Plant genetic resources: what can they contribute toward increased crop productivity? (4/476)

To feed a world population growing by up to 160 people per minute, with >90% of them in developing countries, will require an astonishing increase in food production. Forecasts call for wheat to become the most important cereal in the world, with maize close behind; together, these crops will account for approximately 80% of developing countries' cereal import requirements. Access to a range of genetic diversity is critical to the success of breeding programs. The global effort to assemble, document, and utilize these resources is enormous, and the genetic diversity in the collections is critical to the world's fight against hunger. The introgression of genes that reduced plant height and increased disease and viral resistance in wheat provided the foundation for the "Green Revolution" and demonstrated the tremendous impact that genetic resources can have on production. Wheat hybrids and synthetics may provide the yield increases needed in the future. A wild relative of maize, Tripsacum, represents an untapped genetic resource for abiotic and biotic stress resistance and for apomixis, a trait that could provide developing world farmers access to hybrid technology. Ownership of genetic resources and genes must be resolved to ensure global access to these critical resources. The application of molecular and genetic engineering technologies enhances the use of genetic resources. The effective and complementary use of all of our technological tools and resources will be required for meeting the challenge posed by the world's expanding demand for food.  (+info)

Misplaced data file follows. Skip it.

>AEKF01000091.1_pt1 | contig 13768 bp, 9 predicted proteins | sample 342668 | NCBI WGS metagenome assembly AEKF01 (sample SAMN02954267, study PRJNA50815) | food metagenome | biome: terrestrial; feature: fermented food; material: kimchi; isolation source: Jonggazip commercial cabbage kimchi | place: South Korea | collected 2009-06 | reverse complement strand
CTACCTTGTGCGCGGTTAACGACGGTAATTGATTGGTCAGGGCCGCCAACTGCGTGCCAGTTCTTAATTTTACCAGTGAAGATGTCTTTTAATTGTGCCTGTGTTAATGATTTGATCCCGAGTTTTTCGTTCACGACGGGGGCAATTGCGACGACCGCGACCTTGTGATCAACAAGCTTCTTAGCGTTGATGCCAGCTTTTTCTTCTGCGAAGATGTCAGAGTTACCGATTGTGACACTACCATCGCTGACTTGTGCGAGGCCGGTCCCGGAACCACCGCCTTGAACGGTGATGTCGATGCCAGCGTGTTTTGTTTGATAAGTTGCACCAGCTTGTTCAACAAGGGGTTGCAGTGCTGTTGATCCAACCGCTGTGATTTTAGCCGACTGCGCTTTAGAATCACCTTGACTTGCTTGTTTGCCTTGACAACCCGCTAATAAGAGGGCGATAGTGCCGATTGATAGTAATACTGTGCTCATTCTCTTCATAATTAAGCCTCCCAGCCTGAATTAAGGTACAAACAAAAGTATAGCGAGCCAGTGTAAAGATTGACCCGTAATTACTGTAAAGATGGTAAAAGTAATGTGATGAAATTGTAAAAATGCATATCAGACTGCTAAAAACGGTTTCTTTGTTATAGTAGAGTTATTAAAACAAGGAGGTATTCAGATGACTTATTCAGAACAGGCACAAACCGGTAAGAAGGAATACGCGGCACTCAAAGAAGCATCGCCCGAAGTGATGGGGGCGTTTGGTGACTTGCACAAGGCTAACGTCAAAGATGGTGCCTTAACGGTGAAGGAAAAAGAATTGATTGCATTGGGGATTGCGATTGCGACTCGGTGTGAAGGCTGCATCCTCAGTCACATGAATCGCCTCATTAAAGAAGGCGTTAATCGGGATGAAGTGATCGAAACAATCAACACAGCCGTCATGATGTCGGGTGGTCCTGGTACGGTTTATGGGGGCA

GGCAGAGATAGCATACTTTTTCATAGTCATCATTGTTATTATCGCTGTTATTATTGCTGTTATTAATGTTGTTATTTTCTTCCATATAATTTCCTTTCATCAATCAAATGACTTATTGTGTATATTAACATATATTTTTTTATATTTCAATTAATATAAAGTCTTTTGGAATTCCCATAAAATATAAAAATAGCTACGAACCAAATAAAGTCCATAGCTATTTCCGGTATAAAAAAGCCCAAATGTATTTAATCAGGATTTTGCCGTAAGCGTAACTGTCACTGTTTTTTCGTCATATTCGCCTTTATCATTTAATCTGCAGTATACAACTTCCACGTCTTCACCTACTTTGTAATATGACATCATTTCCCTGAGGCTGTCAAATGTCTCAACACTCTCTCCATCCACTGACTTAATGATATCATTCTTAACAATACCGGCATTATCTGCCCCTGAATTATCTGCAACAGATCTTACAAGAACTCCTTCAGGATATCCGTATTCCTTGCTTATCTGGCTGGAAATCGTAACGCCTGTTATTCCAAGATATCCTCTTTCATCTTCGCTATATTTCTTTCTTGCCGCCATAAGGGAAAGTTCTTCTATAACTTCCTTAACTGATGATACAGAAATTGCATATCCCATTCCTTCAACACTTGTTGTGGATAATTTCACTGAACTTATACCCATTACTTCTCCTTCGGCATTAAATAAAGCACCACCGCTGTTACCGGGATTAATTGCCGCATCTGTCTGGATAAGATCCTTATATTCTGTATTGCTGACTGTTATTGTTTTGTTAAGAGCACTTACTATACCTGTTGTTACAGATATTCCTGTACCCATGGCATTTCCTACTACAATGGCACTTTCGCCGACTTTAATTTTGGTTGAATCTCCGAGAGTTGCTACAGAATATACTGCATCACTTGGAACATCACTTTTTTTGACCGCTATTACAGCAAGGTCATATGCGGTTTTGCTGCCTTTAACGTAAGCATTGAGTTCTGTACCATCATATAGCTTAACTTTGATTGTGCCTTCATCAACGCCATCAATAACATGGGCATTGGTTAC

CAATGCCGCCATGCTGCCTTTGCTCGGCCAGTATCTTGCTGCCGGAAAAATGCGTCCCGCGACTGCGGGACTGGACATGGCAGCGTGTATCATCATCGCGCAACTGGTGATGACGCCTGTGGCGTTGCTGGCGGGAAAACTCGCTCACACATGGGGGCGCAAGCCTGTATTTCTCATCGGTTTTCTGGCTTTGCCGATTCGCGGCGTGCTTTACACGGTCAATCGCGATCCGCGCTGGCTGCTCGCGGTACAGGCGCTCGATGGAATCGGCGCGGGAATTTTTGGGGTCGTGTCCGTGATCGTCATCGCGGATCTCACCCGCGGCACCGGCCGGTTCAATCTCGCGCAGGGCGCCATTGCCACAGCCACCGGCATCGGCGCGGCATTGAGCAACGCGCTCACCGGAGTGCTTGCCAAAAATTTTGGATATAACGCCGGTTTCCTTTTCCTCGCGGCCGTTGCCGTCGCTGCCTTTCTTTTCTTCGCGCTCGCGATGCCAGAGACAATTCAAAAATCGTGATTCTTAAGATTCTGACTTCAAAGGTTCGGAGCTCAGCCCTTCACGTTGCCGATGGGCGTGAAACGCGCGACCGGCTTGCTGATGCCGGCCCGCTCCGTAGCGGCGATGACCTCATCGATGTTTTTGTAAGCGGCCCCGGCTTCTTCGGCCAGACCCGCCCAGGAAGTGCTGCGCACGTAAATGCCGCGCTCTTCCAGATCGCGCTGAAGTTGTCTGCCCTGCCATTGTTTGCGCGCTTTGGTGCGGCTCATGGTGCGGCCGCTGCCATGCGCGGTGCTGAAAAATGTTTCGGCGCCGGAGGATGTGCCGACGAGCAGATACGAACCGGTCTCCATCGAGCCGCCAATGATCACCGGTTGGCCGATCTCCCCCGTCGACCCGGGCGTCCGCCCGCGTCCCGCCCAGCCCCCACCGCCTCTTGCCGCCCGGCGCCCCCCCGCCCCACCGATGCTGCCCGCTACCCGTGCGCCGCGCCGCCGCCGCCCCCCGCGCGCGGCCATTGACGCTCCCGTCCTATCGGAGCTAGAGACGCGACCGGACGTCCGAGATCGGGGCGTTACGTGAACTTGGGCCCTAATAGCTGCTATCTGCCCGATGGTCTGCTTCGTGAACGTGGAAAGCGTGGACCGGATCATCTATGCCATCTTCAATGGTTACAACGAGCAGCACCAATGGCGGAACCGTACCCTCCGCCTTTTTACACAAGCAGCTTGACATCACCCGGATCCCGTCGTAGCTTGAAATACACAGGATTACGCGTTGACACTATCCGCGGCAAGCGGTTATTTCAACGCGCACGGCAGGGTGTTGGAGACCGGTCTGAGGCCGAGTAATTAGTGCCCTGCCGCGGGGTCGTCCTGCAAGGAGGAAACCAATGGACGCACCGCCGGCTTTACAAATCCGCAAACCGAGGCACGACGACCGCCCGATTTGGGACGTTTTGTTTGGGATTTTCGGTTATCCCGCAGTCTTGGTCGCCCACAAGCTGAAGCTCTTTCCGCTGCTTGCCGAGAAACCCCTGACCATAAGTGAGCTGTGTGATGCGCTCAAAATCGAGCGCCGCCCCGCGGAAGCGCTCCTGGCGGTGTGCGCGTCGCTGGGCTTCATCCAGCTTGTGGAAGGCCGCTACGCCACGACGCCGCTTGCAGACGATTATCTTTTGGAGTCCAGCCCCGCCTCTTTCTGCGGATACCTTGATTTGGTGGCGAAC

Ecological approaches and the development of "truly integrated" pest management. (5/476)

Recent predictions of growth in human populations and food supply suggest that there will be a need to substantially increase food production in the near future. One possible approach to meeting this demand, at least in part, is the control of pests and diseases, which currently cause a 30-40% loss in available crop production. In recent years, strategies for controlling pests and diseases have tended to focus on short-term, single-technology interventions, particularly chemical pesticides. This model frequently applies even where so-called integrated pest management strategies are used because in reality, these often are dominated by single technologies (e.g., biocontrol, host plant resistance, or biopesticides) that are used as replacements for chemicals. Very little attention is given to the interaction or compatibility of the different technologies used. Unfortunately, evidence suggests that such approaches rarely yield satisfactory results and are unlikely to provide sustainable pest control solutions for the future. Drawing on two case histories, this paper demonstrates that by increasing our basic understanding of how individual pest control technologies act and interact, new opportunities for improving pest control can be revealed. This approach stresses the need to break away from the existing single-technology, pesticide-dominated paradigm and to adopt a more ecological approach built around a fundamental understanding of population biology at the local farm level and the true integration of renewable technologies such as host plant resistance and natural biological control, which are available to even the most resource-poor farmers.  (+info)

Biotechnology: enhancing human nutrition in developing and developed worlds. (6/476)